The Internet Chess Club have very kindly giving me three prizes
to award winners of a Chandler Cornered Christmas Competition.
1st Prize is 1 Year on ICC worth $59.00
2nd Prize is 6 months on ICC worth $39.00
3rd Prize is 3 months on ICC worth $19.00
If you want to see what The Internet Chess Club can offer you
then check out their site at;
The Internet Chess Club
So here is the Competition.
I want you to construct a position, a mate in 3 with the following criteria.
The position starts with White in check.
1.White moves out of check giving Black a discovered check.
1...Black moves his King.
2. White sacrifices his Queen.
2...Black takes the Queen.
3. White moves a pawn giving checkmate.
It must be a mate in 3 with only one solution.
I've done it with 5 White pieces and 3 Black pieces (including the Kings).
So I'm looking for economic answers. But if you do a clever one
with more pieces than send it in.
The very first person to send me a solution will definitely get one
of the prizes. I will send all positions received, without any details
of composers, to an independent judge.
The closing date is the 15th December. You can award your prize
to someone else as a Christmas present.
There is no limit on the number of entries.
Send me your answer by email titled "ICC Competition."
Following the recent success of my pirate socks
(see previous C.C.) I now present my chess board socks.
Keith Ruxton sent us a postcard whilst he was playing
in the European four man team championship.
He says this is the Scotland team preparing for their last round.
Last C.C. I visited Pentland Hills Chess Club.
I showed no game from there but on advice from the many emails I received
regarding the piece I have since visited their website.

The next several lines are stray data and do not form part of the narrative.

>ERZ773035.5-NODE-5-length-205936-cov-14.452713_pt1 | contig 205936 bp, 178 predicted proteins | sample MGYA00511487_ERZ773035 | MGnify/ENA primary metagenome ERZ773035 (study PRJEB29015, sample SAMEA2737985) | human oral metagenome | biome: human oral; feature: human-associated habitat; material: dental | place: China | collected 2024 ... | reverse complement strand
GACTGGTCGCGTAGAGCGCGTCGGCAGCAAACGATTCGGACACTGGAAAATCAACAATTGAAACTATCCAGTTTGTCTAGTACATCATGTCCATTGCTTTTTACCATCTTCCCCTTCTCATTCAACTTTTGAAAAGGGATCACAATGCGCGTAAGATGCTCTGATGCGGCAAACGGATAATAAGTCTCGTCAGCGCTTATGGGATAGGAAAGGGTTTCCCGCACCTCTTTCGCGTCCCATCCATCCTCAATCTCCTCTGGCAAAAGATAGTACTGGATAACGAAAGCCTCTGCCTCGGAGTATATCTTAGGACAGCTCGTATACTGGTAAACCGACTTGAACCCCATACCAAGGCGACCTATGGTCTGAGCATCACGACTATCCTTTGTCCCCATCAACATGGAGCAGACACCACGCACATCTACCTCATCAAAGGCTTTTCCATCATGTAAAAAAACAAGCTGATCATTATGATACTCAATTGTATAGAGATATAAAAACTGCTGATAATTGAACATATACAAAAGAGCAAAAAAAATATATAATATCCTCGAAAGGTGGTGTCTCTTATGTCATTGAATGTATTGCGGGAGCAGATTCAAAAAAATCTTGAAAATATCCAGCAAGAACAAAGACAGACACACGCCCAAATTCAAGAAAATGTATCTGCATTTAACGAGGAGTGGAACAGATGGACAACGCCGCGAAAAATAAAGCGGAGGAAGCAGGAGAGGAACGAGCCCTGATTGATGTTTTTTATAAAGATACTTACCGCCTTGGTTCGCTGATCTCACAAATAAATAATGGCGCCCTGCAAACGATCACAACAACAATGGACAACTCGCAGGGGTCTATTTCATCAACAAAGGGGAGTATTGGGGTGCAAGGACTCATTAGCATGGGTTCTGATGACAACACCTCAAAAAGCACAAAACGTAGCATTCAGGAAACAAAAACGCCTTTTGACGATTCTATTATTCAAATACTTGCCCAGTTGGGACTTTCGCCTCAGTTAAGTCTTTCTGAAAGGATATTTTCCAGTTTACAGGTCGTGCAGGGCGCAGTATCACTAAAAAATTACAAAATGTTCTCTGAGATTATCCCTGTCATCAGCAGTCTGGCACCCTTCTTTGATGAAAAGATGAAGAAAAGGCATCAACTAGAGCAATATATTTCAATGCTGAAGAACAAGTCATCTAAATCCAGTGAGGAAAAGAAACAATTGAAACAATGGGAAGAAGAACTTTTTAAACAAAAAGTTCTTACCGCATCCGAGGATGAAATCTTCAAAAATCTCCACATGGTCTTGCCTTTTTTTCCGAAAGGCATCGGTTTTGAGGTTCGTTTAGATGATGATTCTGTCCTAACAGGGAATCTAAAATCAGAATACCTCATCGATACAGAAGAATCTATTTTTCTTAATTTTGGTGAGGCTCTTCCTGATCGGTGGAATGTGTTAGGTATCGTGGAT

The Pentland Hills Chess Club
I found this intriguing 23 mover.
J.Kilgour - B.Wood Pentland Hills C.C. 2007.
White has a plan from move 1. CHECKMATE.
Black has a plan from move 1. Lure my opponent into a premature attack.
No kidding. In some variations both players look lost.
As early as move 3 White chops the Knight on f6 because it defends
the castled position. The fact that Black has NOT yet castled does
not deter him. He then skips the Queen onto f3 and awaits castling.
Black duly castles and is met with an attacking formation that was
discovered painted on a cave wall by that ancient archeologist
Frederick Reinfeld. Bishop on d3. Queen on h5 and up comes the h-pawn.
This is chess at it's highest level.
None of your fiddling about seeking an endgame plus.
The object of the game is checkmate.
White's attack fails by a whisker (and some good defending).
Black's attack fails by a whisker (and some good defending)
Here, with Black to play his 10th. move, taking the Rook losses.
10...Qxa1 11.hxg6 Qxb1+ 12.Ke2 and Black cannot avoid being mated.
The above position certainly looks grim Black.
But look at this position 3 moves later. White to play.
Who is attacking who? 13...Qe1 mate looks pretty strong.
White was ready to sac the A1 Rook earlier on for a mate.
Now he has to sac to stay alive. 13.Nc3 Qxa1 14.Nd1.
So White found the defensive resource.
The onus was now on Black to defend and he too was not
found wanting 14...Bf4 and was the only move.
In the end White has to bale out with a perpetual.
Play over my analysis where I am trying to win it for White
with 15.exf4, you will see if I have just scratched the surface
of what could have become a very complicated game.
[Click here to replay the game]
J.Kilgour - B.Wood
1.d4 Nf6 2.Bg5 d5 3.Bxf6 exf6 4.e3 c6 5.Bd3 Bd6 6.Qf3 0-0 7.Qh5 g6 8.Qh6 Qb6 9.h4 Qxb2 10.h5 Qc1+ [10...Qxa1 11.hxg6 Qxb1+ 12.Ke2] 11.Ke2 Bg4+ 12.f3 Bg3 13.Nc3 Qxa1 14.Nd1 Bf4 15.Qxf4 [15.exf4 Re8+ 16.Kd2 Bxh5 17.Rxh5 Qxd4 18.Nh3 Qb4+ 19.Kc1 Qa3+ 20.Kb1 Re1 21.Qxh7+ Kf8 22.Qh8+ Ke7 23.Re5+ fxe5 24.Qh4+ Kf8 25.Qxe1] 15...Bf5 16.Bxf5 gxf5 17.Qg3+ Kh8 18.Qd6 Re8 19.Qxf6+ Kg8 20.h6 Kf8 21.Qd6+ Kg8 22.Qg3+ Kf8 23.Qd6+
I was also sent this picture of the Roslin Glen Hotel taken
at night by Jim Crawford.
This was going to be original Christmas Competition question.
I deemed it to easy and I think I have asked this question before.
Two chess players went into Sandy Bells and played till closing time.
They played for money and did not play chess against anyone else.
At closing time both players where better off to the tune of £10.00.
(no prizes for this one)